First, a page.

bandwidth required to stream television into deep space, you will only be
allowed to have access to three channels. Which three channels do you
choose? Do you consult your entourage? Do you have enough of a movie
library to last you for 65 years of 3 channel entertainment? Also keep in
mind that the farther you are from Earth, the longer it will take to get
the streaming media <em>to you.</em>Â Say you launch in 2016, you pick
CBS as one of your channels, and in 2035 you are watching the 2025 NCAA
Mens Basketball Final Four (also take the leap of assuming that Court Tv
has not somehow completely captured the rights to the Final Four). Let's
not get into food, fuel, or oxygen supply and just assume that NASA got
all of that figured out for you.  Let's take a look at the last
rule. Rule #4. <u>Rule Number 4.</u> After 10 years, there is no law
precluding you from exiling 1 of your 6 pod mates. As part of the
contract that you really had no choice in signing, you are pointed to an
"exile clause."Â The exile clause states that after 10 years, you may do
away with one of your podmates and release them into deep space. This
obviously is incredibly morbid and absurd, but it is nonetheless in the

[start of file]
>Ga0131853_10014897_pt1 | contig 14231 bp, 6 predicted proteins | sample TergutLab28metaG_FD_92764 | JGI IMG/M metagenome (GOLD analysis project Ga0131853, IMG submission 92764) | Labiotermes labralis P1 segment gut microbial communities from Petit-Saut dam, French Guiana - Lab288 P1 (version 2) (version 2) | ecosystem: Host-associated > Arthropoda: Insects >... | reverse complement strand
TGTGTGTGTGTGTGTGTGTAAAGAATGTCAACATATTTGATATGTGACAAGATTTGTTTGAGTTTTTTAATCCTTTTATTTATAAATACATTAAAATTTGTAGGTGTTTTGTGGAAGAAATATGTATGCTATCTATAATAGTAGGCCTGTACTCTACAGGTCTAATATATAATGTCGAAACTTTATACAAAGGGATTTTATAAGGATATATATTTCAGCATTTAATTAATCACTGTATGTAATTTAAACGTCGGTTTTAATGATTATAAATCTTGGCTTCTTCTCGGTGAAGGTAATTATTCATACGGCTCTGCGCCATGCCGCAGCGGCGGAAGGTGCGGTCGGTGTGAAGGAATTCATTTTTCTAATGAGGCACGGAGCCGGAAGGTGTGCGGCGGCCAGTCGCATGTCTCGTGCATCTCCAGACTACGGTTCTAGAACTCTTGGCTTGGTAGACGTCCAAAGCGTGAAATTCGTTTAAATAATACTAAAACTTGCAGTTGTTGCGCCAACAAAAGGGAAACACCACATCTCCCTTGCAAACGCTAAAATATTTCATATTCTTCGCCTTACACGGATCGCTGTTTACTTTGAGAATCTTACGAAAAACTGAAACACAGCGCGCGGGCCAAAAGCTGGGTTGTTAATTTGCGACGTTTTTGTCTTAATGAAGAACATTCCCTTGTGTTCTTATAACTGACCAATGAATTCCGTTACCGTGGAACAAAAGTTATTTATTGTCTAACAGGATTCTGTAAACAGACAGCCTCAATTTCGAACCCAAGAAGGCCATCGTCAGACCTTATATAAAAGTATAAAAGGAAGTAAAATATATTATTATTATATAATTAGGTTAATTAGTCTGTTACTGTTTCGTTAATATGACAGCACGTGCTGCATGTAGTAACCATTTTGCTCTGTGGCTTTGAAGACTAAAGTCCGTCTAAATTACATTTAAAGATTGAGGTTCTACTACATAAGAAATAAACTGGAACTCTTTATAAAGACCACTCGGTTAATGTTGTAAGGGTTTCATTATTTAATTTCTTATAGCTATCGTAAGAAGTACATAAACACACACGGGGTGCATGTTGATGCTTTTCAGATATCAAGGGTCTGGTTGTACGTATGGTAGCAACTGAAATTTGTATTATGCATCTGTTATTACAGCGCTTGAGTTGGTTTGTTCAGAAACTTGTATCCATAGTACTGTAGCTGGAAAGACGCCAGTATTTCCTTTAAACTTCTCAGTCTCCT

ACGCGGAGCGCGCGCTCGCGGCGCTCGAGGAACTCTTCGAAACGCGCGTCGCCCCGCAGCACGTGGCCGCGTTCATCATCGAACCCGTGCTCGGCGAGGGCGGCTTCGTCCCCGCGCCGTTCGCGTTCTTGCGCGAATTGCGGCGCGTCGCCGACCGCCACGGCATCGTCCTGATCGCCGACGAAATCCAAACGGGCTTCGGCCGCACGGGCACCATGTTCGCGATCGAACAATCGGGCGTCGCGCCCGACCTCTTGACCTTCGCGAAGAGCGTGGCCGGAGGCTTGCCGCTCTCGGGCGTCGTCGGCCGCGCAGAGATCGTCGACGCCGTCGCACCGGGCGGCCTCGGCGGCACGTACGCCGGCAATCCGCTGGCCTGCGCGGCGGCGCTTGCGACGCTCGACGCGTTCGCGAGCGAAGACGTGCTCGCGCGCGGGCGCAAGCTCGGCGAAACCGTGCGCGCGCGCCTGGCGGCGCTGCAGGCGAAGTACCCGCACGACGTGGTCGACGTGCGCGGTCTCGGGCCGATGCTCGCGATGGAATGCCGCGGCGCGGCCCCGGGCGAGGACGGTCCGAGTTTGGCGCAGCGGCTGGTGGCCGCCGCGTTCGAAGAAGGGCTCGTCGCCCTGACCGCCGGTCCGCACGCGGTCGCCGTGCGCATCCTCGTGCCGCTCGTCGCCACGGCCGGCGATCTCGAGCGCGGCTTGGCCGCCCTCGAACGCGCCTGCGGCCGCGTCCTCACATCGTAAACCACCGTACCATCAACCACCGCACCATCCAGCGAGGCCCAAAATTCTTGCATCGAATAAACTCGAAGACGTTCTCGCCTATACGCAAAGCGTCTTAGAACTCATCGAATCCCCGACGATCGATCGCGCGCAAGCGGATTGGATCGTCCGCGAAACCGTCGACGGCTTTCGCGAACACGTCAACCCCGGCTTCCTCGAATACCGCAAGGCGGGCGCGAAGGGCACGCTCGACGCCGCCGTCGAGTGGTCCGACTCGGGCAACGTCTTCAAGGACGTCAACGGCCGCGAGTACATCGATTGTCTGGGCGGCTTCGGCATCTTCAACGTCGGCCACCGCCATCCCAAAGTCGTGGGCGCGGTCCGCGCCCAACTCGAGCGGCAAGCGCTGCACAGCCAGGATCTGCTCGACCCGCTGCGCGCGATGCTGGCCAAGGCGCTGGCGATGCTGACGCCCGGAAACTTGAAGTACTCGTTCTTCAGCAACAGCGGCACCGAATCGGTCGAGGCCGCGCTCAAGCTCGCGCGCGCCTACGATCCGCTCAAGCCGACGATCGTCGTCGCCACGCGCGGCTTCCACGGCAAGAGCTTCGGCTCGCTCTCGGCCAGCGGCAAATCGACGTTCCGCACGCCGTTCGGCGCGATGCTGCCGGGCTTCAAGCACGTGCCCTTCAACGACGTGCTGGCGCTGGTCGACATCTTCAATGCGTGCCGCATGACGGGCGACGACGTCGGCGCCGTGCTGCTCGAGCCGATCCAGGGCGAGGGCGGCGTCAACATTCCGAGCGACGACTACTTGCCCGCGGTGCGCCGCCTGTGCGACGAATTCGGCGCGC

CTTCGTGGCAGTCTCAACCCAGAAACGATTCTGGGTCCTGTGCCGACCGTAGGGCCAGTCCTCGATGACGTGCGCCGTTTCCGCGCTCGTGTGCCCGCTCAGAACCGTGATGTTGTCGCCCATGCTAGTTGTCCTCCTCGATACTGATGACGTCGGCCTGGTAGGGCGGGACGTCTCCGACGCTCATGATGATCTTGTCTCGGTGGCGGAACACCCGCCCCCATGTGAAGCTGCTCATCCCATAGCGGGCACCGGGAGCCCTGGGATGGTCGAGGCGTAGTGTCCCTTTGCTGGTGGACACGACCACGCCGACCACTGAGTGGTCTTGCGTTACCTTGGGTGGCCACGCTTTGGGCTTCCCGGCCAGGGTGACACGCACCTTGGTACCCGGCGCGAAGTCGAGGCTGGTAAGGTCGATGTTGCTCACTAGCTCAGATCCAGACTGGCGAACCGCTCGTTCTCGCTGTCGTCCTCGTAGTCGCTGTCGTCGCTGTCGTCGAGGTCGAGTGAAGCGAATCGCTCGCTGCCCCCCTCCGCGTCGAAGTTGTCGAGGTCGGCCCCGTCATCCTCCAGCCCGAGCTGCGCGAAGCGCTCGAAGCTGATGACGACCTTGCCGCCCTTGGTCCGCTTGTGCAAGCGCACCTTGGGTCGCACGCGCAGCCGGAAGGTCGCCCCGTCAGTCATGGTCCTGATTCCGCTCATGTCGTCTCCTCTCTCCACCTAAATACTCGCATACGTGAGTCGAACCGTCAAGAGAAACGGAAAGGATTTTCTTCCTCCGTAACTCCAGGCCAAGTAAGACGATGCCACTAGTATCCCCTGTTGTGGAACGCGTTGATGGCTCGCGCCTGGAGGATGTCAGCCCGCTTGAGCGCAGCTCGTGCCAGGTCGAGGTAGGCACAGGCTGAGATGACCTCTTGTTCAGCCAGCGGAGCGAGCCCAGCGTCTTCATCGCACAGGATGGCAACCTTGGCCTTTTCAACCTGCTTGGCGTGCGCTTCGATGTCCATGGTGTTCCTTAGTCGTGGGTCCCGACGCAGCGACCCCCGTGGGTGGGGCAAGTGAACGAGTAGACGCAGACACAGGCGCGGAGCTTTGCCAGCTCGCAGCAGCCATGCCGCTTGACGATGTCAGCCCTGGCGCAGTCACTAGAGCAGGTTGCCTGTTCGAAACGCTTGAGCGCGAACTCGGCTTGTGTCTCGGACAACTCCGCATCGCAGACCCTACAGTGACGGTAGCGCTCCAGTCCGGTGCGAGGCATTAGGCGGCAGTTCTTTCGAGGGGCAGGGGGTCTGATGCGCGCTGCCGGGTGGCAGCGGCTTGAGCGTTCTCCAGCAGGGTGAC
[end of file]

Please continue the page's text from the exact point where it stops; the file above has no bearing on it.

contract. <br><br>You begin to think to yourself, even if someone got
so under your skin due to 10 years of living together in such close
quarters, could you ever do this? Would you ever think of doing this?Â
Would the situation you are in drive you so crazy that you would begin to
think "well, it's <em>not against the law.</em>"Â Also, with nobody else
(i.e. law enforcement) able to step in since you are so far far away, who
is to say you wouldn't think of this before the 10 year mark and maybe
begin to plot who you would kick out into the vacuum of space? Would it
be plausible to think that everyone would be nice to you since they know
you have this power? Even though some clerk at NASA could be watching
you through a camera feed, they would only be seeing what happened a long
time before that by the time the video transmission had reached them.Â
And at best, they could only scold you. Just thinking about this may be
enough to drive you crazy. Knowing that you would even think these
thoughts probably worries you. Which leads to one last hypothetical
inquiry: does thinking about a situation that may drive you crazy…
begin to drive you… crazy?</p>                <!--INFOLINKS_OFF-->